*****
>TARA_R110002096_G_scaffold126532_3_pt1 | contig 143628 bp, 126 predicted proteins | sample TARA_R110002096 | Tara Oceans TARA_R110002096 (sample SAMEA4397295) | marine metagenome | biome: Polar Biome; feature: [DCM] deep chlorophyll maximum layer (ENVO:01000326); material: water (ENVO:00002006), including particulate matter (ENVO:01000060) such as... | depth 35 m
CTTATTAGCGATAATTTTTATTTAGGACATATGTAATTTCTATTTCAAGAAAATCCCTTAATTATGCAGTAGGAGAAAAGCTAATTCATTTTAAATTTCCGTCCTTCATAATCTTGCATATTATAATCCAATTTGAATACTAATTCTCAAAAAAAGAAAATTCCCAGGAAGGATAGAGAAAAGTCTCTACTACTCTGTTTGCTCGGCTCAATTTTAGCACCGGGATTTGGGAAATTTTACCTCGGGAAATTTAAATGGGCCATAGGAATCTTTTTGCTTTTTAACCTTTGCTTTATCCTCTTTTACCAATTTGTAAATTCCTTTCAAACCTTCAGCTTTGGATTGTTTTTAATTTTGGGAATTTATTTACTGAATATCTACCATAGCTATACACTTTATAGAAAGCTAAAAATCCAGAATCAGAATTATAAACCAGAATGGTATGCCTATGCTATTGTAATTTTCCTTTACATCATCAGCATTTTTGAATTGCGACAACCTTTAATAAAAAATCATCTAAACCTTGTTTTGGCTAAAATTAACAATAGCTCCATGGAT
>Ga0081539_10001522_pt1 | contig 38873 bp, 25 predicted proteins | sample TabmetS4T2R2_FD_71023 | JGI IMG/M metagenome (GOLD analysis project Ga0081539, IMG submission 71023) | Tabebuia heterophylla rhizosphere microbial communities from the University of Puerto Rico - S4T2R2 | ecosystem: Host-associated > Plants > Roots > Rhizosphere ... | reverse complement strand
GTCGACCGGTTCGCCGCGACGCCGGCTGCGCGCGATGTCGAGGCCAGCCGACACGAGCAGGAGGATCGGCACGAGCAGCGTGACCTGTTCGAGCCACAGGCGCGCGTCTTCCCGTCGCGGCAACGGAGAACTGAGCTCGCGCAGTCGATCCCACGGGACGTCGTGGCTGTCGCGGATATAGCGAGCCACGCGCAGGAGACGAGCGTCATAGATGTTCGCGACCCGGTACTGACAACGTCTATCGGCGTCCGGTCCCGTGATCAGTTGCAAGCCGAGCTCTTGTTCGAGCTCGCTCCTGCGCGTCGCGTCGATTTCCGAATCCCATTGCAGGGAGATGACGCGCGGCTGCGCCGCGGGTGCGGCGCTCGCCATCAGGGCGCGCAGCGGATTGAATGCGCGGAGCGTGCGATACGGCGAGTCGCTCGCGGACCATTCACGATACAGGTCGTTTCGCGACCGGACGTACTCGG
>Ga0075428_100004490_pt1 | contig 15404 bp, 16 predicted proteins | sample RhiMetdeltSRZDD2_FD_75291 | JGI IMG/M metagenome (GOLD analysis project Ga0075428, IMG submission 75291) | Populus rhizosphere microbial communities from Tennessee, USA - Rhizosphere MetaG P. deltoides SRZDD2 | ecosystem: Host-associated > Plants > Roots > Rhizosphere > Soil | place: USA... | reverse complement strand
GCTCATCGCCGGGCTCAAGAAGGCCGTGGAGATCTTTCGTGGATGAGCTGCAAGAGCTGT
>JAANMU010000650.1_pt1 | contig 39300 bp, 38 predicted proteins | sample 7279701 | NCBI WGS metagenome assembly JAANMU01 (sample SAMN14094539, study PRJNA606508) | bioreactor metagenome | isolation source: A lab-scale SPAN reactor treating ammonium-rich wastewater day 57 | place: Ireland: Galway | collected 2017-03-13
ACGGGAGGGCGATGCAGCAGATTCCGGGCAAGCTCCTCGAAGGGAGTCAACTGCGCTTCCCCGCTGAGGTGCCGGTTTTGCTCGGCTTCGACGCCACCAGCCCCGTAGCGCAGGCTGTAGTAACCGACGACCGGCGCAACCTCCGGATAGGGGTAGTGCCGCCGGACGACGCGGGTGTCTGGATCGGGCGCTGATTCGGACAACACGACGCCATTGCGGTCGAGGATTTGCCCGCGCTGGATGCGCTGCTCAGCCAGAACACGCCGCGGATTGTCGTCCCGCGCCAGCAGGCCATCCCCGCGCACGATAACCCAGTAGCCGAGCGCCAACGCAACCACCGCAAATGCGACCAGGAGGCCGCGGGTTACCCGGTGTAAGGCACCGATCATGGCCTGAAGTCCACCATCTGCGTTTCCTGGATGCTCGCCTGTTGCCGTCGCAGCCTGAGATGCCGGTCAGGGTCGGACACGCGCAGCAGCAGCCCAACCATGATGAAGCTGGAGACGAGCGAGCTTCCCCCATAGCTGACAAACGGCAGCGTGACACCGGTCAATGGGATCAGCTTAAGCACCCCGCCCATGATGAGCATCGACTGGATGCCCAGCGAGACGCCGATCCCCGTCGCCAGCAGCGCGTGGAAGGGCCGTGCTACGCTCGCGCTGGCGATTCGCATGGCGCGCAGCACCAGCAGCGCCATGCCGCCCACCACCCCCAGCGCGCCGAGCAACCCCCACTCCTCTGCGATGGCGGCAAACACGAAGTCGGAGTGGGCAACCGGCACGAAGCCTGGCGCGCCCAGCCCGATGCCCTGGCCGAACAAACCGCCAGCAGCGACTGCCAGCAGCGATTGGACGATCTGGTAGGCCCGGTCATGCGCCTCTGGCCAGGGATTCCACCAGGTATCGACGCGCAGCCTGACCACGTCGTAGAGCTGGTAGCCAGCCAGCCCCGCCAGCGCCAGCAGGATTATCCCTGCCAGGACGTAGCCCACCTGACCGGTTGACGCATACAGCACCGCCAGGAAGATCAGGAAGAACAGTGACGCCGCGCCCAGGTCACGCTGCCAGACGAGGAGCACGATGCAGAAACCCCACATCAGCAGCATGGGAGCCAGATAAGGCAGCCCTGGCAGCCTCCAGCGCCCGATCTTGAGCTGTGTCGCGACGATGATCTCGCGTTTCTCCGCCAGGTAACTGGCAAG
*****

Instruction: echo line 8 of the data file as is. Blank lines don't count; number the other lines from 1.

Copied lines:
ACGGGAGGGCGATGCAGCAGATTCCGGGCAAGCTCCTCGAAGGGAGTCAACTGCGCTTCCCCGCTGAGGTGCCGGTTTTGCTCGGCTTCGACGCCACCAGCCCCGTAGCGCAGGCTGTAGTAACCGACGACCGGCGCAACCTCCGGATAGGGGTAGTGCCGCCGGACGACGCGGGTGTCTGGATCGGGCGCTGATTCGGACAACACGACGCCATTGCGGTCGAGGATTTGCCCGCGCTGGATGCGCTGCTCAGCCAGAACACGCCGCGGATTGTCGTCCCGCGCCAGCAGGCCATCCCCGCGCACGATAACCCAGTAGCCGAGCGCCAACGCAACCACCGCAAATGCGACCAGGAGGCCGCGGGTTACCCGGTGTAAGGCACCGATCATGGCCTGAAGTCCACCATCTGCGTTTCCTGGATGCTCGCCTGTTGCCGTCGCAGCCTGAGATGCCGGTCAGGGTCGGACACGCGCAGCAGCAGCCCAACCATGATGAAGCTGGAGACGAGCGAGCTTCCCCCATAGCTGACAAACGGCAGCGTGACACCGGTCAATGGGATCAGCTTAAGCACCCCGCCCATGATGAGCATCGACTGGATGCCCAGCGAGACGCCGATCCCCGTCGCCAGCAGCGCGTGGAAGGGCCGTGCTACGCTCGCGCTGGCGATTCGCATGGCGCGCAGCACCAGCAGCGCCATGCCGCCCACCACCCCCAGCGCGCCGAGCAACCCCCACTCCTCTGCGATGGCGGCAAACACGAAGTCGGAGTGGGCAACCGGCACGAAGCCTGGCGCGCCCAGCCCGATGCCCTGGCCGAACAAACCGCCAGCAGCGACTGCCAGCAGCGATTGGACGATCTGGTAGGCCCGGTCATGCGCCTCTGGCCAGGGATTCCACCAGGTATCGACGCGCAGCCTGACCACGTCGTAGAGCTGGTAGCCAGCCAGCCCCGCCAGCGCCAGCAGGATTATCCCTGCCAGGACGTAGCCCACCTGACCGGTTGACGCATACAGCACCGCCAGGAAGATCAGGAAGAACAGTGACGCCGCGCCCAGGTCACGCTGCCAGACGAGGAGCACGATGCAGAAACCCCACATCAGCAGCATGGGAGCCAGATAAGGCAGCCCTGGCAGCCTCCAGCGCCCGATCTTGAGCTGTGTCGCGACGATGATCTCGCGTTTCTCCGCCAGGTAACTGGCAAG